MINISTÉRIO DA CIDADANIA, GOVERNO DO PARANÁ E COPEL presents

Brazilian Views

We are thrilled to announce a very special original Section in this year’s 8th edition of Olhar de Cinema IFF: Brazilian Views. At a time when Brazilian cinema has endured a series of attacks and depreciations, this new selection of films offers not only a variety of languages and themes, but also a wide array of the works produced across the country.

The films selected by the curatorial staff were screened at several recent film festivals around the world, among which the last edition of the Berlin Festival, the Tiradentes Film Festival, and the Brasilia IFF. The selection consists of five feature films and four short films.

Directly from the German capital, Brazilian Views presents “Waiting for the Carnival”, directed by Marcelo Gomes, who turns his lenses to a small city in the Pernambuco Hinterland often described as the jeans capital of Brazil. This documentary about modern capitalism also made its rounds at the It’s All True International Documentary FF and Berlinale Panorama.

“Waiting for the Carnival” 2019

Also from the Berlinale, Olhar de Cinema presents “The Blue Flower of Novalis”. Resulting from a partnership between Gustavo Vinagre and Rodrigo Carneiro, the film presents Marcelo to the audience, with his life stories and lives in narration, imagination, and representation. The film was also selected for the Aurora Section at the 22nd Tiradentes Film Festival.

From the same festival in the famous historic mining town shines a hidden gem: the film “Bimi Shu Ykaya”, directed by Isaka Huni Kuin, Zezinho Yube Huni Kuin, and Siã Huni Kuin tells the story of the first indigenous woman to organize her own village.

From the state of Bahia, and screened at Tiradentes as well as in several other festivals across Brazil, we have “Island”, the second feature by the duo Ary Rosa and Glenda Nicácio. A stroll between life and stage as it merges narrative experiments with the most commonplace visual language, the film made its appearance in the 51st Brasília Film Festival of Brazilian Cinema and won the awards for best actor, for Aldri Anunciação, and best script, written by the pair of directors.

“Island” 2018

The documentary “Block”, directed by Quentin Delaroche and Victória Álvares, is yet another arrival from the Brasilia festival and underlines urgency as its driving force. The duo’s lenses explore the national trucker strike and blockages across the Brazilian highways in May 2018.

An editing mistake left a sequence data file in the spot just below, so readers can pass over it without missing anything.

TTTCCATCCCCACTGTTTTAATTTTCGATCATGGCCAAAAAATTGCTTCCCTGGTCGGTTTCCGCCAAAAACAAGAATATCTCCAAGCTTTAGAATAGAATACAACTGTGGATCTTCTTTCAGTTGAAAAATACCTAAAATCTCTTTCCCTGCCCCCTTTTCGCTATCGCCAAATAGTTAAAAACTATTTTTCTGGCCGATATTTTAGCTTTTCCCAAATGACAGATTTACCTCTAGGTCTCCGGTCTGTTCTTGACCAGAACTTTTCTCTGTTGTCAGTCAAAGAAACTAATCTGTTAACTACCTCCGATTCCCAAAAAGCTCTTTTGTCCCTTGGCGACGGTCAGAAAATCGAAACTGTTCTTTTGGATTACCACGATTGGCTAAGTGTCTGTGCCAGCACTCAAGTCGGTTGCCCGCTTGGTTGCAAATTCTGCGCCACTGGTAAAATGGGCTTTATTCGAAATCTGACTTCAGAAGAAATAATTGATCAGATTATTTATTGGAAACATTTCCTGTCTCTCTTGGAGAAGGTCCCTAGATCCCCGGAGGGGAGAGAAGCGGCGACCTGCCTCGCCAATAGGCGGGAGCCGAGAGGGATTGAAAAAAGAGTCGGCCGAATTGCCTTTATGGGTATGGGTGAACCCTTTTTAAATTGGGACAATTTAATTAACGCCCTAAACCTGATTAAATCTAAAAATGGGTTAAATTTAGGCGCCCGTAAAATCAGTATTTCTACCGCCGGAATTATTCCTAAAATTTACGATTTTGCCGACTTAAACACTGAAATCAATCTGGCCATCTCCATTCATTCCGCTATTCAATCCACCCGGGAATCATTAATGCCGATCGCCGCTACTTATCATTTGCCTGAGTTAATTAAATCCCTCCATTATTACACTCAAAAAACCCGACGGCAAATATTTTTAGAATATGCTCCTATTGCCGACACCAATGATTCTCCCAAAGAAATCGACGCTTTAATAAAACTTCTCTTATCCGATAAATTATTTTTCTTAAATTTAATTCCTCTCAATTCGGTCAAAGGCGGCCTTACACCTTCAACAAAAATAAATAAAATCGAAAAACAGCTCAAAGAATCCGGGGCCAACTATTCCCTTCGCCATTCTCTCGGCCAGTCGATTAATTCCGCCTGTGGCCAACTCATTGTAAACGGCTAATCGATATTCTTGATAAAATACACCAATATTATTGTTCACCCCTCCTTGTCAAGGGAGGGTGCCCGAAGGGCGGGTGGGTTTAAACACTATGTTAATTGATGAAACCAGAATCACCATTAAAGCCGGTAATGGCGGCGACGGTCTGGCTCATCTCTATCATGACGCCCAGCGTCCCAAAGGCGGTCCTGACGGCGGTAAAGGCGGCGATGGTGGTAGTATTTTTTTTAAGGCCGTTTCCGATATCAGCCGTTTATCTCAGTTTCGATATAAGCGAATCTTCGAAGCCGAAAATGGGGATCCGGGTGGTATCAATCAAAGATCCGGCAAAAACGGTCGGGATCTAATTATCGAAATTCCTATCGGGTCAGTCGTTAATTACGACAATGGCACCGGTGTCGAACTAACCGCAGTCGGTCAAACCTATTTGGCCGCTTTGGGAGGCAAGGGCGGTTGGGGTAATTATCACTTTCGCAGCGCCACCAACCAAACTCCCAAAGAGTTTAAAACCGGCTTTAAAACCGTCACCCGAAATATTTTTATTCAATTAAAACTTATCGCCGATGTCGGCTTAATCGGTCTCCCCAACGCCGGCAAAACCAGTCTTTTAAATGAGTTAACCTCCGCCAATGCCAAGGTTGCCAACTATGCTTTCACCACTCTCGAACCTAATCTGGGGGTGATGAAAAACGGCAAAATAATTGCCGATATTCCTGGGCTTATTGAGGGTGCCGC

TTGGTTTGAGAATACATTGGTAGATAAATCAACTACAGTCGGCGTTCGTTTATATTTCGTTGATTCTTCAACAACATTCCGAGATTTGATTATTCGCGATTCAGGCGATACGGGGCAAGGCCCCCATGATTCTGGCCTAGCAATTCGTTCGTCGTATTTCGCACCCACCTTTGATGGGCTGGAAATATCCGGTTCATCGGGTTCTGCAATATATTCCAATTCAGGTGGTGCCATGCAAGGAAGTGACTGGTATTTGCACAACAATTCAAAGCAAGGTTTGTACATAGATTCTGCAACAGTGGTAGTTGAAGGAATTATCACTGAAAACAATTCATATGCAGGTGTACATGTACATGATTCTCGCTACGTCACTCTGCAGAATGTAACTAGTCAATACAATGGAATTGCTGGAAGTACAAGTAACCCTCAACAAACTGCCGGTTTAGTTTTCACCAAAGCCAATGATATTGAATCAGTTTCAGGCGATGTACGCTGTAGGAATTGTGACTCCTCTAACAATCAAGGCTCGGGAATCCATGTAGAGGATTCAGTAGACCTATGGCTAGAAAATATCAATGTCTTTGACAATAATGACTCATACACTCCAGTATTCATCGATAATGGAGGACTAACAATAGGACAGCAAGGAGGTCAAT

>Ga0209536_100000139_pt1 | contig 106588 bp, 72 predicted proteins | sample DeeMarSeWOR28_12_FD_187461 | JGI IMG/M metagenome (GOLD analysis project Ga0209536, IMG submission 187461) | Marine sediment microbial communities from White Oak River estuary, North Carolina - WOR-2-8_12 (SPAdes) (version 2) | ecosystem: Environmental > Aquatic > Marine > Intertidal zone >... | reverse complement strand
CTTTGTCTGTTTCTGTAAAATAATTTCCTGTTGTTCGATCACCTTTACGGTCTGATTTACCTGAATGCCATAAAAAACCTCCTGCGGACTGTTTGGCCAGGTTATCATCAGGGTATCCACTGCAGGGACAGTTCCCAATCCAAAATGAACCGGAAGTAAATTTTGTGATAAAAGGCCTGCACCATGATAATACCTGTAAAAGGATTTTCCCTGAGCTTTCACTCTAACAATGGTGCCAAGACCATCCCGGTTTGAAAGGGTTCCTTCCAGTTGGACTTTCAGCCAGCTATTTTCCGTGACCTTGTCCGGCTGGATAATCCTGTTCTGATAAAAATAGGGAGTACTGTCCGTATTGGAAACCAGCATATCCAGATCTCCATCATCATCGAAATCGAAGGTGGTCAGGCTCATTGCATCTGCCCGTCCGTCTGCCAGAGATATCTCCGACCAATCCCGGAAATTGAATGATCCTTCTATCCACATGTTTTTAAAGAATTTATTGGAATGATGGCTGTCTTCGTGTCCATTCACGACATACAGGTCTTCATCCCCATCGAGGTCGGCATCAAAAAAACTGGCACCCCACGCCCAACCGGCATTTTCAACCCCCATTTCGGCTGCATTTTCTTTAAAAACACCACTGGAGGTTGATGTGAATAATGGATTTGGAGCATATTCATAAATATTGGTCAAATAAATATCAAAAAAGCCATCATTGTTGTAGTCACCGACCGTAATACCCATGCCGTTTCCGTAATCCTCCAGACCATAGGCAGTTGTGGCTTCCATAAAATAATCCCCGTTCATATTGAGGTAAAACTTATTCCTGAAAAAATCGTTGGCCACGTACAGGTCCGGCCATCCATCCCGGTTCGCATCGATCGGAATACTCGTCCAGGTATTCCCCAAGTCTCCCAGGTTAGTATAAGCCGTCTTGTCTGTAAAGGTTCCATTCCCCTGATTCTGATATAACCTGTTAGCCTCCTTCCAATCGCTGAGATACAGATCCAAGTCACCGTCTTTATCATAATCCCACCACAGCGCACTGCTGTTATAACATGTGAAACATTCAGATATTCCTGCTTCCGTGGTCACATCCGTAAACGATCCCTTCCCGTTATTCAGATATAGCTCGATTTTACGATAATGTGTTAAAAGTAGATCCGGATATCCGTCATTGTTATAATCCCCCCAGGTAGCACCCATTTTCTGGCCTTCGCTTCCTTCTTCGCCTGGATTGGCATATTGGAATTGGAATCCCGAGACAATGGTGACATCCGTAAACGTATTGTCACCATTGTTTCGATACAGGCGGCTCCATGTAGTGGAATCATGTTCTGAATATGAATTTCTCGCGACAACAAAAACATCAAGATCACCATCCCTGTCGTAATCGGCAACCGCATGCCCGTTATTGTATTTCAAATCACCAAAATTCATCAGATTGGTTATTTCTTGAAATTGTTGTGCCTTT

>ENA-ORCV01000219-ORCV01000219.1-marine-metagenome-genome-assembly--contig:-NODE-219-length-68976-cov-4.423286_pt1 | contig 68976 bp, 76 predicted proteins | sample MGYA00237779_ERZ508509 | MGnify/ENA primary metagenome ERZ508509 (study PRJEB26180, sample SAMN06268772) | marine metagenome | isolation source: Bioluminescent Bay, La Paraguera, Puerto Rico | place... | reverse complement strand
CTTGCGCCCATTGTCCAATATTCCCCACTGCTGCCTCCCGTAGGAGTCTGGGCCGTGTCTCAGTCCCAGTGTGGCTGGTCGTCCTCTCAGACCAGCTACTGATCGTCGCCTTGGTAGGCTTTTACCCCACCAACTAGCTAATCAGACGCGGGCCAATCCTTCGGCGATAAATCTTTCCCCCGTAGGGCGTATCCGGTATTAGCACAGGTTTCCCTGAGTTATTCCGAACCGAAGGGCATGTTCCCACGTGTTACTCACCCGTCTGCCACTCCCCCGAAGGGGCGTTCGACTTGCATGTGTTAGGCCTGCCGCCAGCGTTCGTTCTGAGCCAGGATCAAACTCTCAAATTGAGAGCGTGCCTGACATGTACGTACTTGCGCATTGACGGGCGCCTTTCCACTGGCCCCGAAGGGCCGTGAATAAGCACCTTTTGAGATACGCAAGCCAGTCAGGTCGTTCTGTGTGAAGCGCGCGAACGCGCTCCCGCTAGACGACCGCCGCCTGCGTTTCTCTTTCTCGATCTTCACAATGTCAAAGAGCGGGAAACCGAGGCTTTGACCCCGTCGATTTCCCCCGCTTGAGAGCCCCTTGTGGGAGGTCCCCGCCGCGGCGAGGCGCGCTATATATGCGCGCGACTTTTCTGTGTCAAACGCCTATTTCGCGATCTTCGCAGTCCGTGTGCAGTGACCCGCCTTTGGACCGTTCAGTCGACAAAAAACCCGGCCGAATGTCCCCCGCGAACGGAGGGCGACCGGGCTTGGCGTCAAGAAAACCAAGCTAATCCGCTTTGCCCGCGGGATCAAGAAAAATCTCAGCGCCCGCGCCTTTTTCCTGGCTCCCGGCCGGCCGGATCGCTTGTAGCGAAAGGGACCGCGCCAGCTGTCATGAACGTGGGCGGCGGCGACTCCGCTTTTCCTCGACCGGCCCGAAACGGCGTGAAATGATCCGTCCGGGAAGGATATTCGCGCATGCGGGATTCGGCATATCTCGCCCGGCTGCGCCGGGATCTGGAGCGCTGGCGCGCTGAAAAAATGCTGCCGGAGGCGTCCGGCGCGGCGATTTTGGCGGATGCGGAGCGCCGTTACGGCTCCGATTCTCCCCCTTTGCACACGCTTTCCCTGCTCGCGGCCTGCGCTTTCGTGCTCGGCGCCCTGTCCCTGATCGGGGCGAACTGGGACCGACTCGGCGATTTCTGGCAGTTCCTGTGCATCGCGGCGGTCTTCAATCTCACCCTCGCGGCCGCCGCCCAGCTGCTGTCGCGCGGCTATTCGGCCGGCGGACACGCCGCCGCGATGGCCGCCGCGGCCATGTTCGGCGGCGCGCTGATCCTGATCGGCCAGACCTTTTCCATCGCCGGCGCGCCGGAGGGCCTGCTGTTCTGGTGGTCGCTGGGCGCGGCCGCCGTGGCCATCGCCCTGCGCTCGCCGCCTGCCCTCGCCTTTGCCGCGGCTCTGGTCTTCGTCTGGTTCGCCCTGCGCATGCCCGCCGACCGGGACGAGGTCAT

Lastly, the Section presents a series of short films that have garnered much-deserved attention across many festivals. These works bring forth germane personal and identity issues and question the relationship of being and one’s environment as well as the constrained reality one must experience. They are: from São Paulo “Before Yesterday”, by Caio de Nóbrega Franco; from Bahia “An Essay on Absence”, by David Aynan; from Rio de Janeiro “I’d Prefer Not To Be Identified”, by de Juliana Muniz; and finally from Minas Gerais “Wandering Flesh”, by Grace Passô and Ricardo Alves Jr.

The 8th edition of the festival has two curatorial committees, one for feature films comprised by Carla Italiano, Eduardo Valente, and Aaron Cutler, and the short film committee, coordinated by Marisa Merlo and featuring Carol Almeida, Camila Macedo, and Kariny Martins. The general and artistic direction of the festival is by Antônio Junior.

Check out below the full list of films selected for the Brazilian Views Section:
Island (dir. Ary Rosa, Glenda Nicácio, 2018, 94 min)
The Blue Flower of Novalis (dir. Gustavo Vinagre e Rodrigo Carneiro, 2019, 71 min)
Waiting for the Carnival (dir. Marcelo Gomes, 2019, 86 min)
Block (dir. Quentin Delaroche e Victória Álvares, 2018, 76 min)
Bimi Shu Ykaya (dir. Isaka Huni Kuin, Zezinho Yube Huni Kuin, Siã Huni Kuin, 2019, 52 min)
Wandering Flesh (dir. Ricardo Alves Jr. e Grace Passô, 2019, 45 min)
Before Yesterday (dir. Caio da Nóbrega Franco, 2019, 7 min)
An Assay on Absence (dir. David Aynan, 2018, 15 min)
I’d Prefer Not To Be Identified (dir. Juliana Muniz, 2019, 20 min)

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